Current Management Theory Book Review by Quality Writers

Current Management Theory
A review and analysis of Lex Donaldson's book, "The Contingency Theory of Organizations."
# 100583 | 919 words | 3 sources | APA | 2008 | US
Published on Jan 11, 2008 in Business (Management) , English (Analysis)

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This management study analyzes and summarizes "The Contingency Theory of Organizations" by Lex Donaldson. It discusses Donaldson's work to provide the foundations for a historical evaluation of contingency management. It also analyzes his effort to provide new methods of management through hetero-performance and disequilibrium models that provide wider, more quantitative economic dimensions for organizational structures.

From the Paper:

"The first half of Donaldson's book evaluates the many variables that are part of the Contingency Theory within the bureaucratic framework. In many ways, Donaldson is reiterating many theories that bring into account divisional perspectives on how management integrates contingency options for organizational frameworks. The basis for this aspect of Contingency Theory is that bureaucracies often see centralization as a negative correlation to specialization-formalization (Wagner-Pacifici, 2000, p.67). This traditional view takes up much of the book's analysis, as the critical difference to Organic Theory that Donaldson addresses the different aspects of contingency functions: "Organic theory centralization as positively correlated with specialization-formalization" (Donaldson, 2001, p.24)."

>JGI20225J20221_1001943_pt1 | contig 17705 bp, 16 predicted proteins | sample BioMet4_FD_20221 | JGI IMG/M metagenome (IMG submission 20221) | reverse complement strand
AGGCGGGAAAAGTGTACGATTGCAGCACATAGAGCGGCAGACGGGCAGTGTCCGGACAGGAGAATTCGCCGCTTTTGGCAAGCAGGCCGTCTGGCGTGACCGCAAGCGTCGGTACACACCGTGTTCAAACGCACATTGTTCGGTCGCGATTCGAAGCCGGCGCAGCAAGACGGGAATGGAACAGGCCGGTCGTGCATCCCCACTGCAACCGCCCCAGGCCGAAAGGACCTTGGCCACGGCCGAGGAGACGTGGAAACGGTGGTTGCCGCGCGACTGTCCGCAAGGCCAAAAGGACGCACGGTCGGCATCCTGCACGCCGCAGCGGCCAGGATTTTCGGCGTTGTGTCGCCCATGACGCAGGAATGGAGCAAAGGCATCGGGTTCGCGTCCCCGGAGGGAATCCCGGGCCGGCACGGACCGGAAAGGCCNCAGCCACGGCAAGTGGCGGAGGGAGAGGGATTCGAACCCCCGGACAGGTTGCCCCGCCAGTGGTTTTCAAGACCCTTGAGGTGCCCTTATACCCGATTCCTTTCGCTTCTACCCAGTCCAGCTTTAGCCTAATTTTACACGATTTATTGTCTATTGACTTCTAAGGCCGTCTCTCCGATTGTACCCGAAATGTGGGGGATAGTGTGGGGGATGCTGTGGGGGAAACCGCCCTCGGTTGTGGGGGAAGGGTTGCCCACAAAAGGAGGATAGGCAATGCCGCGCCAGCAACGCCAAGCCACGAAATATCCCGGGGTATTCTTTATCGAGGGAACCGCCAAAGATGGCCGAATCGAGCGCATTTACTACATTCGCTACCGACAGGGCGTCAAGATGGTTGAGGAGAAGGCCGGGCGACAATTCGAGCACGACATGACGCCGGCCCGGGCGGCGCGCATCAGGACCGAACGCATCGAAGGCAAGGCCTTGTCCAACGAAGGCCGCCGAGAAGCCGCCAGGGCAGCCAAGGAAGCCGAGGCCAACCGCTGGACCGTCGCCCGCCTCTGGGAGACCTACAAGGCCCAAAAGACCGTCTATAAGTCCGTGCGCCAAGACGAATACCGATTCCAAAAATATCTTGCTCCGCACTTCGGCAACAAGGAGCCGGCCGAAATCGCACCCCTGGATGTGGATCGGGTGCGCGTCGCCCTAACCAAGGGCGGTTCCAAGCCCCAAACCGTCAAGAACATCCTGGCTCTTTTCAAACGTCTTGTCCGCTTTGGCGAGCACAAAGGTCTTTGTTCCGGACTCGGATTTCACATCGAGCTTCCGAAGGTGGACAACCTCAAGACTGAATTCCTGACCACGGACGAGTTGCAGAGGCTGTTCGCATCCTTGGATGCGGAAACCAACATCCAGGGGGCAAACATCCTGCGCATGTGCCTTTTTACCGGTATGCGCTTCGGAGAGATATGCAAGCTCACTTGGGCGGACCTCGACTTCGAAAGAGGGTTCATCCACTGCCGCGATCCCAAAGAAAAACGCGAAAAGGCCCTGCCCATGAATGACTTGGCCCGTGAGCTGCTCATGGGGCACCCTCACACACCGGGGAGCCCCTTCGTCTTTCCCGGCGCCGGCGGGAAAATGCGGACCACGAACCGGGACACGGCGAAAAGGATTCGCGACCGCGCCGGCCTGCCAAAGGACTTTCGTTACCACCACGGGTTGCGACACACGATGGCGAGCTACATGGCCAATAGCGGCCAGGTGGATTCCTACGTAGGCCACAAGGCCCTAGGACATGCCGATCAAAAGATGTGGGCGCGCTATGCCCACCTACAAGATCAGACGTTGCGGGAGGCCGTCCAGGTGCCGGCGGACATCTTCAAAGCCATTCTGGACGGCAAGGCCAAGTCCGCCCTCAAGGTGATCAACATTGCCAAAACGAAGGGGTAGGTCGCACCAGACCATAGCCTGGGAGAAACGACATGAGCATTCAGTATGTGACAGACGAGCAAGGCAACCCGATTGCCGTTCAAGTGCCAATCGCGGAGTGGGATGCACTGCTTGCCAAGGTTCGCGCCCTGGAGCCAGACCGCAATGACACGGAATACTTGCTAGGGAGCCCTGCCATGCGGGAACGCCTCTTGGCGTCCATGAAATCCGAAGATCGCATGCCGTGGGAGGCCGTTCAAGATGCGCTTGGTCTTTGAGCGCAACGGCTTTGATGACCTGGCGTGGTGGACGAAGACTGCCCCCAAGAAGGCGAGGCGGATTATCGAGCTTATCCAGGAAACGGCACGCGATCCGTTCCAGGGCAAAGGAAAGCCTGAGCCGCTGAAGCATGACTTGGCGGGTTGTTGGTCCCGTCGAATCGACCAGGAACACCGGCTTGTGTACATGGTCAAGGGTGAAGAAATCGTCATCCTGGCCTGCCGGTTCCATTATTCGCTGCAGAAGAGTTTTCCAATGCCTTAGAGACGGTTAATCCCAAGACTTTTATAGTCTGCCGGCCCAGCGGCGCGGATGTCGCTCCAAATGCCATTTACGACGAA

Sample of Sources Used:

  • Bridges, W. (2003). Managing transitions: Making the most of change. New York: De Capo.
  • Donaldson, L. (2001). The Contingency Theory of organizations. New York: Sage.
  • Wagner-Pacifici, R. (2000). Theorizing the standoff: Contingency in action. Cambridge: Cambridge University Press.

Cite this Book Review:

APA Format

Current Management Theory (2008, January 11) Retrieved November 27, 2020, from

MLA Format

"Current Management Theory" 11 January 2008. Web. 27 November. 2020. <>